Swimming Wetsuit Guide

There are lots of types of wetsuits on the market make sure you get one designed for swimming. These are created with buoyant, flexible neoprene to not only help keep you warm but also allow for movement in the shoulders and improve body position.


Swimming wetsuits fit very tightly, there should be no loose baggy bits anywhere! This tightness can be slightly disconcerting, to begin with, but you will get used to it in time. It can be quite hard putting your wetsuit on sometimes, however, they do come off easier when they’re wet after swimming.


Check the thickness of the neoprene, there should be a panel of neoprene that is at least 4mm thick, normally in the legs and torso, there are some cheap pretenders on the market with 1-2mm of neoprene all over, while these may offer some warmth in mild waters (temperatures above 17°) they will give you no buoyancy and are not a true triathlon/swim specific wetsuit.


Entry level wetsuits are perfect for those getting into the sport, at a lower cost, starting at around £100. They tend to be a simpler design in terms of the number of panels the suit is made up of and different thicknesses of neoprene throughout. They offer a good level of buoyancy although can sometimes feel a little more restrictive around the shoulders than higher cost wetsuits. Rental wetsuits will normally be entry-level models.


Mid-range wetsuits range in price approximately from £200-£400, generally, these will offer a better level of flexibility in the shoulders and arms. The neoprene panelling will be slightly simpler than a top of the range wetsuit but will have different thickness of neoprene which can provide a more balanced body position than entry level suits which tend to offer a more all over buoyancy.


Top of the range wetsuits tends to start upwards of £400 in price. In top end wetsuits, you will normally see the widest range of neoprenes generally from 3mm to 5mm offering the most buoyancy where most people need it and more flexibility around the arms and neck. If you do go for a top of the range suit, take extra care with them, with finer neoprene they can sometimes be slightly more fragile. Look out for ‘end of season’ sales, sometimes you will find half-price top of range wetsuits.


Swimming wetsuits are made from very delicate neoprene, here are some pointers on caring for it to help it last longer.

  • Avoid using your fingernails when putting on your wetsuit! Nails can cut the neoprene very easily and leave small crescent moon shaped cuts, these have the potential to pull into bigger holes.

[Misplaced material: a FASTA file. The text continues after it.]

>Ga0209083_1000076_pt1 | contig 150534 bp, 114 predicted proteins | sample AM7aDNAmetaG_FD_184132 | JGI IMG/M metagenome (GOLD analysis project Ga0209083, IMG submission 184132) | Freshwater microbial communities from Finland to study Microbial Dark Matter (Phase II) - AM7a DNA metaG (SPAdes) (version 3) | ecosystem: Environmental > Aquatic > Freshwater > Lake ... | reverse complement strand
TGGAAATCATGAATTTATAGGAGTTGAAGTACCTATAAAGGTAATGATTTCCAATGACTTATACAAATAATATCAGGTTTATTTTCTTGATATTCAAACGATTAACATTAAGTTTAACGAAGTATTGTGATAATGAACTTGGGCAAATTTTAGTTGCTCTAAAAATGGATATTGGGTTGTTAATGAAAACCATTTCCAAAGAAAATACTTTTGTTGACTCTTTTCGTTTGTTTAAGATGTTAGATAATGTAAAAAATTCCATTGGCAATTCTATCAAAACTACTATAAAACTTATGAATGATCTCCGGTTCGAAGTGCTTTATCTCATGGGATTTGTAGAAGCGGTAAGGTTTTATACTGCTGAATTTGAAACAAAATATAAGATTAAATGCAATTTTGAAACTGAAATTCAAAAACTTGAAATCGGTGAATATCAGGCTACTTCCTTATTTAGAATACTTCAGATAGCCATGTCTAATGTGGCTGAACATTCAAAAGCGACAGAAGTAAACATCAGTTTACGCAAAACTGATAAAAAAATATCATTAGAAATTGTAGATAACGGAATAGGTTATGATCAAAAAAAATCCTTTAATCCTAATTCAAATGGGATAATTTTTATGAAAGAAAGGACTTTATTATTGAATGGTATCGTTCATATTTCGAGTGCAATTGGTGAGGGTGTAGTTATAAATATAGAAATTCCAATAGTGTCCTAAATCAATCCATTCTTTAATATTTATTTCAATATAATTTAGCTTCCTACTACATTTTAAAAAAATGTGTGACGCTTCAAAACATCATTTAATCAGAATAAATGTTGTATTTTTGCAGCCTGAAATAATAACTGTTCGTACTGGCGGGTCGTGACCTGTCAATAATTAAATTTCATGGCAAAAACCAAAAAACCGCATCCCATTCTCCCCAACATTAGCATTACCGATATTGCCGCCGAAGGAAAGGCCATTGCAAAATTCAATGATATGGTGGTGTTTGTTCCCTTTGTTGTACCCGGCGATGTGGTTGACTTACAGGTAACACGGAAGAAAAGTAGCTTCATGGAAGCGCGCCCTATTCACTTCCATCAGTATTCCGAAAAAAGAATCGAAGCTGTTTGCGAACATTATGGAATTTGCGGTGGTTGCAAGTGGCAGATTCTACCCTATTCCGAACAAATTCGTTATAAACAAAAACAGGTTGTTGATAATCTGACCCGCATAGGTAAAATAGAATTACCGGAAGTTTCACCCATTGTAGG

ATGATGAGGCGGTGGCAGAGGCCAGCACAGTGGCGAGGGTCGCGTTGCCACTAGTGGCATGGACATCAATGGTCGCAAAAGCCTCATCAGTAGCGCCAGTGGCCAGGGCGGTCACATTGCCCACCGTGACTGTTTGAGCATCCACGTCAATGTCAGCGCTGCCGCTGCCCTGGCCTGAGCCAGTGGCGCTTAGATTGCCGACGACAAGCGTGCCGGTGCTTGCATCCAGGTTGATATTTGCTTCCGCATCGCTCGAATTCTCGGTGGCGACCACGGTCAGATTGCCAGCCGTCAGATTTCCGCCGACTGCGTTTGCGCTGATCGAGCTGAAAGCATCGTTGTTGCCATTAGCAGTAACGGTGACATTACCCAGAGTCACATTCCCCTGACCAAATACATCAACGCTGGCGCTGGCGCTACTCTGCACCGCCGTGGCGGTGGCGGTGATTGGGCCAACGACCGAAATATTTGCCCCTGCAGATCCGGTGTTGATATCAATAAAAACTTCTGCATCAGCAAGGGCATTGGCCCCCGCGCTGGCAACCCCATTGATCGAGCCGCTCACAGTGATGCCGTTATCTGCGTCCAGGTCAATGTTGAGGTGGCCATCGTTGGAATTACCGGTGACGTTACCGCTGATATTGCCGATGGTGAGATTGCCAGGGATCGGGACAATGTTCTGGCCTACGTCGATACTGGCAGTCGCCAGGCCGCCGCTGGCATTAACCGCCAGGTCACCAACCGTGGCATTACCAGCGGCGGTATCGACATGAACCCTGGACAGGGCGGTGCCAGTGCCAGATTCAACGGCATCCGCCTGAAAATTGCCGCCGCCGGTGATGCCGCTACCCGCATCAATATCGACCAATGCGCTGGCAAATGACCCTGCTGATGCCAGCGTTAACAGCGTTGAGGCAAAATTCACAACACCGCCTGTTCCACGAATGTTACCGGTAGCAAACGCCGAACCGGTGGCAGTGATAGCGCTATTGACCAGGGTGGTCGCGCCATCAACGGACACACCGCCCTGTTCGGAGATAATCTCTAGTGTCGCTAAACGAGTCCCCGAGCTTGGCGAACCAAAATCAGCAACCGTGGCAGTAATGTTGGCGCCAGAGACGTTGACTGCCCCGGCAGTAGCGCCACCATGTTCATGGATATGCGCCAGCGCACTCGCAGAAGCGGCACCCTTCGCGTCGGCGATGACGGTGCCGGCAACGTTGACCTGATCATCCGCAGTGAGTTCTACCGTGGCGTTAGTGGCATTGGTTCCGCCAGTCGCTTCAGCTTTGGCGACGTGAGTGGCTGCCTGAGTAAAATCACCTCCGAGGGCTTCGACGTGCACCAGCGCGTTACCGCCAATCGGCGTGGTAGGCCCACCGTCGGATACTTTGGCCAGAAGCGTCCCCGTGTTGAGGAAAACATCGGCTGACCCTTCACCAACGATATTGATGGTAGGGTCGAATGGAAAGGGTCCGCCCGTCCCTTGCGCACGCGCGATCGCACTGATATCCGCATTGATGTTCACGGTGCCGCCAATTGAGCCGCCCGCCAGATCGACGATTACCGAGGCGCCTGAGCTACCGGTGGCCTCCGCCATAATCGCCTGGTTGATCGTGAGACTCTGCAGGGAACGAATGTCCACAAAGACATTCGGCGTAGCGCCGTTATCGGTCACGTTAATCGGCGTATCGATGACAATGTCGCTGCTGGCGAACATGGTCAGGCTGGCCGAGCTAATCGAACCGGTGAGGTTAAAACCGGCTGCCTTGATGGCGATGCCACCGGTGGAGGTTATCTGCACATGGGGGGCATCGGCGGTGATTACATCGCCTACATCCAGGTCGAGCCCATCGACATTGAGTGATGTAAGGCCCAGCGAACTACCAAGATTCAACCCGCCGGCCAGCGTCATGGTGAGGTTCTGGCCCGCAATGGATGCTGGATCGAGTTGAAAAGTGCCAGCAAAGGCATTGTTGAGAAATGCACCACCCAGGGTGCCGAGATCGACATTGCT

• Avoid tugging on the zip with the cord, the weak part of the wetsuit is at the bottom of the zip at the base of the spine, it can easily rip here, ask someone to zip up the suit for you.
  • After swimming, rinse off the wetsuit in clean fresh water, leave inside out to dry, once that side is dry turn the right way out to dry any excess water off the outside.
  • Store out of direct sunlight, this can degrade the neoprene if left in the sun for extended periods.
  • Don’t leave on a hanger for extended periods of time as this may stretch the neoprene in the shoulders, loosely fold to store.


If you really enjoy your open water swimming or struggle with the cold there are a few extra accessories you can consider – although please note, some items can only be used in training
and not for races.

Neoprene caps are available made out of the same neoprene as your wetsuit and with a chin strap, they can offer extra warmth in the very chilly water. NB: a lot of people do find the strap under the chin off-putting or uncomfortable.

Neoprene booties offer an extra bit of warmth for your feet for training to help keep you in the water a bit longer. Not allowed for triathlon races, occasionally allowed for open water swim races if water is very chilly, check with the organiser first.

Neoprene gloves can help keep your hands warmer, the come in webbed finger versions or non-webbed versions, webbed versions allow resistance for training but are never allowed to be worn in races. People who suffer from Raynaud syndrome can sometimes seek permission from event organises to wear non-webbed gloves but you must contact the organiser prior to the event for permission if you plan to do this.

A neoprene vest under your wetsuit can help add warmth when training, however not recommended for racing as they are very hard to remove by yourself once you’ve finished the swim.